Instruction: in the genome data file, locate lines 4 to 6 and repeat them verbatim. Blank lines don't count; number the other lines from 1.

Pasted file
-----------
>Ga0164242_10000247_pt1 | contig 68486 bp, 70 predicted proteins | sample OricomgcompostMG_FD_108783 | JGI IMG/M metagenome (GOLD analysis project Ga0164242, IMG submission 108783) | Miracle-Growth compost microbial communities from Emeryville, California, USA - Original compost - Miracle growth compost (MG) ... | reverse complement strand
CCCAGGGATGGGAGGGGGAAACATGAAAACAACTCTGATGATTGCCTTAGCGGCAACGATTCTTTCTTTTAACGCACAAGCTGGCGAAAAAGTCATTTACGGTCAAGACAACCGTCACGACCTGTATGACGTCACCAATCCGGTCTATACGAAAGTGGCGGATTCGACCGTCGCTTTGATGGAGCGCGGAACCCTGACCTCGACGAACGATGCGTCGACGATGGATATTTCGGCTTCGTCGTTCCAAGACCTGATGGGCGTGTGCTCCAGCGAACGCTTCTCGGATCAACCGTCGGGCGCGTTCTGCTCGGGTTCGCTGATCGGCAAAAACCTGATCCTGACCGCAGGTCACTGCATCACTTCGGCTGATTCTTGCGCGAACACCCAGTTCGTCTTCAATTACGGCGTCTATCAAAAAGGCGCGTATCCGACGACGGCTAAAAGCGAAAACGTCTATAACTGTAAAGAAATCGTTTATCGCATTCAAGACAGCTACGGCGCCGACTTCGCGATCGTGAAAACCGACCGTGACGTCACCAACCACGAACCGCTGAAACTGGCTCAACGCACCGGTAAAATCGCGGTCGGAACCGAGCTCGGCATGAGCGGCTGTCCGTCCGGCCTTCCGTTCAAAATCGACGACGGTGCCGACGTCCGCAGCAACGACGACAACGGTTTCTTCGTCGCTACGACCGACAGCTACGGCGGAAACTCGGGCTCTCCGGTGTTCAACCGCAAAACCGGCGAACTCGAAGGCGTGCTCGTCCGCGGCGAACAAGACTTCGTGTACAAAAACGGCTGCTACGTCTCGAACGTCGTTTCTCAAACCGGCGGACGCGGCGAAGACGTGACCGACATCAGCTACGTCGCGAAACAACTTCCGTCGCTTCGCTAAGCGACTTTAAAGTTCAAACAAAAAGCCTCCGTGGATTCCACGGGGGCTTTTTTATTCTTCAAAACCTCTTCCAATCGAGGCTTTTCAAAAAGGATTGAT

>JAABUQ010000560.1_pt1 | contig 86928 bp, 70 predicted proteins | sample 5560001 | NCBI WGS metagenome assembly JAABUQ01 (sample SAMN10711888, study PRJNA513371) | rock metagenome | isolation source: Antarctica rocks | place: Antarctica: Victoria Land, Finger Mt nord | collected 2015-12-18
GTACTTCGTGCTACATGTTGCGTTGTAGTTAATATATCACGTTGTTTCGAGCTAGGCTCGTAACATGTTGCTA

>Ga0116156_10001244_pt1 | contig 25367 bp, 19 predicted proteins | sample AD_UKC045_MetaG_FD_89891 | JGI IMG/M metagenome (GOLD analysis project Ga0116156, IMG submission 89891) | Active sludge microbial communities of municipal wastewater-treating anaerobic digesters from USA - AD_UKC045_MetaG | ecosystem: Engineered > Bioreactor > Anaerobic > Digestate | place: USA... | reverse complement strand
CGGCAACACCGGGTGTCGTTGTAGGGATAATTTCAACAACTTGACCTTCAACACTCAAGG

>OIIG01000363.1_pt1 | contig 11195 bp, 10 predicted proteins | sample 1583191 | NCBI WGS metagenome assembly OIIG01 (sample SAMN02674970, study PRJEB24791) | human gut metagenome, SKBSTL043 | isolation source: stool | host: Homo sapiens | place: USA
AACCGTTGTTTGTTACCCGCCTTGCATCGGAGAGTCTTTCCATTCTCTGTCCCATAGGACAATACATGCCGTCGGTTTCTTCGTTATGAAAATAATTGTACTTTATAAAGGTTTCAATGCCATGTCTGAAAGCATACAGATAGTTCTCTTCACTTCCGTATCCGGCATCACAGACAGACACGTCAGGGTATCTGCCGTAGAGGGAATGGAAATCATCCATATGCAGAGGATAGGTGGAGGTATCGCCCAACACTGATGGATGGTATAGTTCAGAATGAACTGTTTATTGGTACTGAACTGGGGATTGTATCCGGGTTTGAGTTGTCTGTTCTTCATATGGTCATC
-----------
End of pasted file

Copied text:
GTACTTCGTGCTACATGTTGCGTTGTAGTTAATATATCACGTTGTTTCGAGCTAGGCTCGTAACATGTTGCTA

>Ga0116156_10001244_pt1 | contig 25367 bp, 19 predicted proteins | sample AD_UKC045_MetaG_FD_89891 | JGI IMG/M metagenome (GOLD analysis project Ga0116156, IMG submission 89891) | Active sludge microbial communities of municipal wastewater-treating anaerobic digesters from USA - AD_UKC045_MetaG | ecosystem: Engineered > Bioreactor > Anaerobic > Digestate | place: USA... | reverse complement strand
CGGCAACACCGGGTGTCGTTGTAGGGATAATTTCAACAACTTGACCTTCAACACTCAAGG